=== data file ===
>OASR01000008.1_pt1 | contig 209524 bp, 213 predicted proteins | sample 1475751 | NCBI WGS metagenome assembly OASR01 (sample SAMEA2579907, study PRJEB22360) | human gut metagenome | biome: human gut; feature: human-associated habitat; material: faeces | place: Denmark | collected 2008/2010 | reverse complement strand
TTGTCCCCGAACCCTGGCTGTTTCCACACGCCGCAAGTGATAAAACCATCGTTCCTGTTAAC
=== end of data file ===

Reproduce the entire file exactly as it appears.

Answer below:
>OASR01000008.1_pt1 | contig 209524 bp, 213 predicted proteins | sample 1475751 | NCBI WGS metagenome assembly OASR01 (sample SAMEA2579907, study PRJEB22360) | human gut metagenome | biome: human gut; feature: human-associated habitat; material: faeces | place: Denmark | collected 2008/2010 | reverse complement strand
TTGTCCCCGAACCCTGGCTGTTTCCACACGCCGCAAGTGATAAAACCATCGTTCCTGTTAAC